EID: Wars do not stop, not even for pandemics
Column: Keeping it Real
One would assume that during these pressing times of the coronavirus disease (COVID-19) pandemic, geopolitics and the typical bickering between nations would be put on the back burner for a short while. After all, countries do need to direct all their energy toward keeping their people safe and healthy.
Unfortunately, this has not been the case throughout the Middle East. Various countries and groups in the region have been using the chaos of the pandemic to further their strategic goals, even if it means causing more bloodshed and violence. Rather than taking a back seat to this global health crisis, several conflicts have actually escalated in the past few weeks.
For starters, Turkey has been taking advantage of the pandemic in Syria and Libya, where it seeks to maximize influence. Around the battered region of Idlib, Syria, Turkey has deepened its intervention, building dozens of new military outposts to defend Syrian insurgents like Hay’at Tahrir al-Sham, a Salafi jihadist group operating in Idlib.
Recep Tayyip Erdoğan, the Turkish president who dreams of reviving the Ottoman Empire, wants the next battle in Syria to be deadlier than the last, carelessly ignoring the possibility of a wider confrontation between Russia and Turkey.
In Libya, where a civil war is stalemated between the Government of National Accord (GNA) and General Khalifa Haftar’s Libyan National Army (LNA), Turkey has also intervened, throwing its weight behind the GNA. By bolstering the GNA with Turkish drones and imported Syrian mercenaries, Turkey has succeeded in turning the tide of the war, helping the GNA capture a string of cities.
But the success of this Turkish intervention may be short-lived. The LNA still remains in control of the majority of the country and its oilfields, and it is certain that Haftar’s backers, which include a myriad group of nations like the United Arab Emirates (UAE), Russia and France, will up their game to counter Turkey.
Russia already has hundreds of its Wagner mercenaries fighting alongside the LNA, and with the support of France, the UAE is continuing to smuggle weapons to the LNA. This will probably prolong the war in Libya for a few more years. This continued proxy fighting in Syria and Libya makes a mockery of the idea that the COVID-19 pandemic can abate geopolitical struggles.
Moving on to Yemen, which is split on the battlefield between the Iranian-backed Houthis and the Saudi-backed government, fighting has also intensified in recent weeks. To make matters more complicated, the ragtag Saudi-backed coalition is fracturing. Funded and armed by the UAE, separatists in southern Yemen have announced their secession from the Saudi-backed government.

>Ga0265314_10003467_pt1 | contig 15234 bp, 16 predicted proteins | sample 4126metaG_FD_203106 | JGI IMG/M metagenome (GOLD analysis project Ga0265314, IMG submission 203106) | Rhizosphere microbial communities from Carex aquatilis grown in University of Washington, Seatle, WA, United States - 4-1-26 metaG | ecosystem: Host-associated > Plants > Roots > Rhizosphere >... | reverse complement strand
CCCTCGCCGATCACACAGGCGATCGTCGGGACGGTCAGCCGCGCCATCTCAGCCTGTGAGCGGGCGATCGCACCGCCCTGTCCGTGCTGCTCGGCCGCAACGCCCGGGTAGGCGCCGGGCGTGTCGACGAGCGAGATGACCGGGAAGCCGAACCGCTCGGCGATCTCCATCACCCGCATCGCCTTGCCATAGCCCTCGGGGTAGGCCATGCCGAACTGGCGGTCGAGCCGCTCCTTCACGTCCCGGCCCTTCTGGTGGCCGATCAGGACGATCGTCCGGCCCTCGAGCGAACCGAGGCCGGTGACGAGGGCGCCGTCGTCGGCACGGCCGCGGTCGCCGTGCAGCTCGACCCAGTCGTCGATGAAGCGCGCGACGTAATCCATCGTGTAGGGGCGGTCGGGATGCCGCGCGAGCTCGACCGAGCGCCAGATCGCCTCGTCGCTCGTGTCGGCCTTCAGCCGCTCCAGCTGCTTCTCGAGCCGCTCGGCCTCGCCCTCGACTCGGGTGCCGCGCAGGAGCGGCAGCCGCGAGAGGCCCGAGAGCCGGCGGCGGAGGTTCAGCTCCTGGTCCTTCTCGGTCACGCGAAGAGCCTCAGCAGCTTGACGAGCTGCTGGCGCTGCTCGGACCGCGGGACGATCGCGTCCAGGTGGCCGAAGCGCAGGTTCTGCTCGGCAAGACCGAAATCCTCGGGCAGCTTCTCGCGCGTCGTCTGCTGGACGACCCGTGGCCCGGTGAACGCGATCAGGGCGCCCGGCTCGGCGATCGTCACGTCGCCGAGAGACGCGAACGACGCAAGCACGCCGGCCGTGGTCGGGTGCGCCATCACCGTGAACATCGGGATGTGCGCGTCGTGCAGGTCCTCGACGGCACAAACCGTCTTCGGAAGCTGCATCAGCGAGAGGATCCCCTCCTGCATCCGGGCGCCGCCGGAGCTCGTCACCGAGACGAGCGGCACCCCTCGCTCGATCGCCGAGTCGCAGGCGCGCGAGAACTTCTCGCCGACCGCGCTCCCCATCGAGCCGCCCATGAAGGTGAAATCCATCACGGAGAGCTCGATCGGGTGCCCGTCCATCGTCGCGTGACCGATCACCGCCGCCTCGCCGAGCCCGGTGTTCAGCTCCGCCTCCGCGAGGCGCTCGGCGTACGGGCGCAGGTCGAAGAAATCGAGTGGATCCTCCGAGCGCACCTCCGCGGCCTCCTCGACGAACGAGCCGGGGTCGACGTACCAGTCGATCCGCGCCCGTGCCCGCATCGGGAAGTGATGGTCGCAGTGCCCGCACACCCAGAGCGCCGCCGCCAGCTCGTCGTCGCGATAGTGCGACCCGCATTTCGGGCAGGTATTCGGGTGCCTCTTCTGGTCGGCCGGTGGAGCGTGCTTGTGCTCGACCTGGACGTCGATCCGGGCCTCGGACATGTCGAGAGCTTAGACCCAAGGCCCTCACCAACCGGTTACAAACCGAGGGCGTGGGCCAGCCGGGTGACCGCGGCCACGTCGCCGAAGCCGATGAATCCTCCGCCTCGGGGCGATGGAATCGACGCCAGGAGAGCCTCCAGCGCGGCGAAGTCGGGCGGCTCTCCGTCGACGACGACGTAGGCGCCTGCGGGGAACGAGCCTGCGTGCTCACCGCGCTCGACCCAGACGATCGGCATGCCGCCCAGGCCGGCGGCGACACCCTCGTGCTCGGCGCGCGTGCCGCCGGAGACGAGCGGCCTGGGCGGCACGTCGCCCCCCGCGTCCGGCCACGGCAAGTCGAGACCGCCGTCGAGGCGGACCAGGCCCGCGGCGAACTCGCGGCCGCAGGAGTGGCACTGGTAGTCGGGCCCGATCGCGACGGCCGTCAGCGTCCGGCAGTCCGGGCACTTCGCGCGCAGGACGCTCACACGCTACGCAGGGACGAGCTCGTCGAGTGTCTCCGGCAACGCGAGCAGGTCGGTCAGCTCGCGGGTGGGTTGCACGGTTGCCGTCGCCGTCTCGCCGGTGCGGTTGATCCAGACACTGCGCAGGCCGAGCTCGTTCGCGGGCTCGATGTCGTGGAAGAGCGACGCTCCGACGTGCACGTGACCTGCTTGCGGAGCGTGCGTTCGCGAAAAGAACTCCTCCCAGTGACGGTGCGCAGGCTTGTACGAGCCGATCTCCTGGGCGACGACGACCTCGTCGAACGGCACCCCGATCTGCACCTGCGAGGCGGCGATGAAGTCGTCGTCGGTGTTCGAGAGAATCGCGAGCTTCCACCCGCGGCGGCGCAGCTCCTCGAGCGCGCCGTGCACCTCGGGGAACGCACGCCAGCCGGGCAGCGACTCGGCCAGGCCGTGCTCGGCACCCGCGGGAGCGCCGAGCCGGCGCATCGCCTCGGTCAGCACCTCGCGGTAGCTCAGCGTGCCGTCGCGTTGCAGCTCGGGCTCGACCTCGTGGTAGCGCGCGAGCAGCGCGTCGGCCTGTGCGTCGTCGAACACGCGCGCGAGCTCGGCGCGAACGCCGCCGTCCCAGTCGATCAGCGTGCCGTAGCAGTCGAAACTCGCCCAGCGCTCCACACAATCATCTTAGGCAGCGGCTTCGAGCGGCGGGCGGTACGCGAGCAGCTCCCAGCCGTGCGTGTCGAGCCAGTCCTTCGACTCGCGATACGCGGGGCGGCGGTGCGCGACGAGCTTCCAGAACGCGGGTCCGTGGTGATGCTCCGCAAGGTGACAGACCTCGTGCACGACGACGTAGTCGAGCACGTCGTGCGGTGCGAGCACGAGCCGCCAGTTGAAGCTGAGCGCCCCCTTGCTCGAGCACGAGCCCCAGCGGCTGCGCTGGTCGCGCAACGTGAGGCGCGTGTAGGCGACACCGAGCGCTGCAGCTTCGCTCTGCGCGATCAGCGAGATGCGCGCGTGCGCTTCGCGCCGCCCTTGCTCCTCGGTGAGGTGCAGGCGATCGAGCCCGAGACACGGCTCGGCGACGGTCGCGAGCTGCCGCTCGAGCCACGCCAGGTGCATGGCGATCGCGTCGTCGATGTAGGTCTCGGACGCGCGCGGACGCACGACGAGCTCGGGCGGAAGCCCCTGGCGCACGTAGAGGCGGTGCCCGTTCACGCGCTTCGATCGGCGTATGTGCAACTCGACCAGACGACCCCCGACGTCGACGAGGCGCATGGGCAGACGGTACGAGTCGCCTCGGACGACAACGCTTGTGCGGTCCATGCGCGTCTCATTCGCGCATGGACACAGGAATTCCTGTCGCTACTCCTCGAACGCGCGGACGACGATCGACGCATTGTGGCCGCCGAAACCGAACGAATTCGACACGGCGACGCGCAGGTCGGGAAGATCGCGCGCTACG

This is threatening to turn the civil war into a three-way bonanza, adding on to the devastating Saudi air raids and the Saudi and Western blockade of Yemen that has resulted in a famine. All of this is occurring in an impoverished country that is devoid of infrastructure to deal with the pandemic, yet the fighting continues.
Another area of simmering contention is Iraq. Despite Iran and the U.S. instating national lockdowns due to COVID-19, both countries have found time to play politics in Iraq. Various militias aligned with Iran have launched several missile attacks on American bases, in some cases killing American personnel.
The Americans, in turn, have struck back with airstrikes and have begun a large withdrawal from many of its Iraqi bases, citing a long-planned, non-pandemic-related desire to “consolidate” its presence in the country.
Other nations and groups around the Middle East have also interpreted the pandemic as a grand time to take a whack at their opponents. Saudi Arabia decided to wage an oil price war with Russia, causing oil prices to tank and as a result unwittingly adding undue stress on its own economy.
In Afghanistan, the Taliban have essentially reneged on their peace deal promises and are launching more ambushes on government forces during the pandemic. The Islamic State (ISIS), too, has used the pandemic to launch more attacks in Syria. And Israel has persisted with its airstrikes against pro-Iranian militias in Syria, routinely violating Lebanese airspace each time.
All these conflicts that are occurring in the Middle East have taken place during the COVID-19 pandemic. Instead of slowing down the fighting, countries have actually used the chaos of the pandemic to intensify their campaigns. It goes to show that not even a global pandemic can sideline geopolitics.
Alexander Eid is a School of Arts and Sciences sophomore majoring in journalism and media studies. His column, "Keeping it Real," runs on alternate Thursdays.
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